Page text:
Last updated: May 11, 2023
The Lavender Bay and Milsons Point circuit walk is a short but scenic walking trail on the lower north shore, offering stunning views of Sydney Harbour, the city skyline, and the Harbour Bridge.
Highlights and landmarks along this easy walking track include Bradfield Park, Luna Park, North Sydney Olympic Pool and Wendy’s Secret Garden.
Read on to find out more about this family-friendly walk and its highlights.
|Lavender Bay Circuit Walk|
How to Get to Milsons Point
There are various ways to get to Milsons Point. The easiest way would be by train from the city on the north shore line.
You can also catch a ferry from Circular Quay and cross Sydney Harbour to Milsons Point ferry wharf, located opposite Luna Park and the North Sydney Olympic Pool.
Or, if you’re feeling a bit more adventurous, you can walk across the Harbour Bridge from the city and enjoy the views along the way.
Lavender Bay Walk Track Notes
The walking track as described below starts and finishes at Milsons Point train station.
While the walk is relatively short, it can take some time to complete as there are so many pretty sights and beautiful views to take in.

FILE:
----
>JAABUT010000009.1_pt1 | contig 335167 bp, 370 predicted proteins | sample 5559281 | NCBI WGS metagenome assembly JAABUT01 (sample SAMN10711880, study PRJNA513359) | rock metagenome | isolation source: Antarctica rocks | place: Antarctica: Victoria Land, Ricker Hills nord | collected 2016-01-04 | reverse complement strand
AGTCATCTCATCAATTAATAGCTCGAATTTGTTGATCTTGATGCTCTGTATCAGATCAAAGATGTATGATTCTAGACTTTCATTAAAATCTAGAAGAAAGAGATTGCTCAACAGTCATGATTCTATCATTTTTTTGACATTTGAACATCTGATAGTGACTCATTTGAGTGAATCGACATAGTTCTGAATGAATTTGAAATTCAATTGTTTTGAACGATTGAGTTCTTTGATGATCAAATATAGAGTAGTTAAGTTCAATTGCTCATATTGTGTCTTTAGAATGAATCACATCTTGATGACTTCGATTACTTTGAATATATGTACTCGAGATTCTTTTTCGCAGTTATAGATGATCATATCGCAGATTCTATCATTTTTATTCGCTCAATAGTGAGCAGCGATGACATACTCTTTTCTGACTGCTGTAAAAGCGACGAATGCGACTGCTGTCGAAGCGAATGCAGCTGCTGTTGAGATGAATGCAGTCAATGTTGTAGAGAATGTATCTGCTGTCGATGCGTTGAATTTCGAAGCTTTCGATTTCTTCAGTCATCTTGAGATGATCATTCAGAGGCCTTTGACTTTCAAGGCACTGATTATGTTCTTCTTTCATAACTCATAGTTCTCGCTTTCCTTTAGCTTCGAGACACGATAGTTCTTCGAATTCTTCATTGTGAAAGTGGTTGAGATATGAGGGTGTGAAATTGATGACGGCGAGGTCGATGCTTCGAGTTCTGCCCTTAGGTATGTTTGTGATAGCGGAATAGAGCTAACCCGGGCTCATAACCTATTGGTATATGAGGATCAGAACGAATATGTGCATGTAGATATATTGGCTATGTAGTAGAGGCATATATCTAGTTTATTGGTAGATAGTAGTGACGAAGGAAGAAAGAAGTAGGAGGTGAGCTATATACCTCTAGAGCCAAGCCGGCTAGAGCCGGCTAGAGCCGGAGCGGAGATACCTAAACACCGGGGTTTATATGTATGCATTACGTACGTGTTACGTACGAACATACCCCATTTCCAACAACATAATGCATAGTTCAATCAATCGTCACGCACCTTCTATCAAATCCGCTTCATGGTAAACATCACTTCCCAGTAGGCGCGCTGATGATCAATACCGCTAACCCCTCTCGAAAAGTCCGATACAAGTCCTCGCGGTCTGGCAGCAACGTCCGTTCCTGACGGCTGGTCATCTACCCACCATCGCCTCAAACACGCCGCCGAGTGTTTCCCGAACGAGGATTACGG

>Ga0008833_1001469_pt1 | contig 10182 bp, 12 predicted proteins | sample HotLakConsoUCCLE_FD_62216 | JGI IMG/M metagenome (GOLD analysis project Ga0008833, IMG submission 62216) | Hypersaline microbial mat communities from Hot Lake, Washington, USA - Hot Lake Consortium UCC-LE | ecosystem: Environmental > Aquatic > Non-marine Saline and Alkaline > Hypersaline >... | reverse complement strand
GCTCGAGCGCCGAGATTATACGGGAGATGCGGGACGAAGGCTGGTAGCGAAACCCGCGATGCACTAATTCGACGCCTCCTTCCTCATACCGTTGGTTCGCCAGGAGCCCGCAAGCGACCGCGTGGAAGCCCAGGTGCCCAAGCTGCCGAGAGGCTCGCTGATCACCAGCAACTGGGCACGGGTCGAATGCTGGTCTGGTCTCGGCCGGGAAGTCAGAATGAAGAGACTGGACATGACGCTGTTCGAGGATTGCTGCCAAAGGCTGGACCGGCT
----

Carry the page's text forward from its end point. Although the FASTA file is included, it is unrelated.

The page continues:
Top highlights along the Lavender Bay and Milsons Point circuit walk:
- Bradfield Park and Broughton St Lookout
- Luna Park
- Lavender Bay Foreshore
- Wendy’s Secret Garden
- Lavender Bay Parklands
Let’s look at these highlights in a bit more detail.
1. Bradfield Park and Broughton St Lookout
From Milsons Point train station, head south towards the Harbour and cross Bradfield Park underneath the Sydney Harbour Bridge.
The park extends to the Broughton St Lookout, perhaps the most scenic lookout point in Sydney with panoramic views of the city skyline, the Opera House and the Sydney Harbour Bridge.
From the lookout, follow the picturesque walking path around the Milsons Point peninsula along the shoreline while enjoying incredible city and Harbour views.
The path continues under the bridge towards Luna Park and the historic North Sydney Olympic Pool.
Opened in 1936, the iconic, art deco-style swimming pool complex includes a 50m outdoor pool, a 25m indoor pool, a professional gym, and a sauna and spa.
Swimming in the outdoor pool with views of the Harbour Bridge is quite a unique experience.
2. Luna Park
The enormous face next to the swimming pool forms the entrance to Luna Park, Sydney’s world famous amusement park featuring fantasy architecture in classic 1930’s style.
Listed on the NSW Heritage Register, the park’s prominent Harbour location and unique architecture give it a special place in the hearts of Australians and visitors alike.
Before Luna Park was established, the location was used as an industrial site to support the construction of the Sydney Harbour Bridge.
Upon completion of the bridge in 1932, the North Sydney Council opened applications for tenders to develop the site.
The development of Luna Park at the foot of the Sydney Harbour Bridge began in 1935, and the park opened to the public on 4 October in that same year.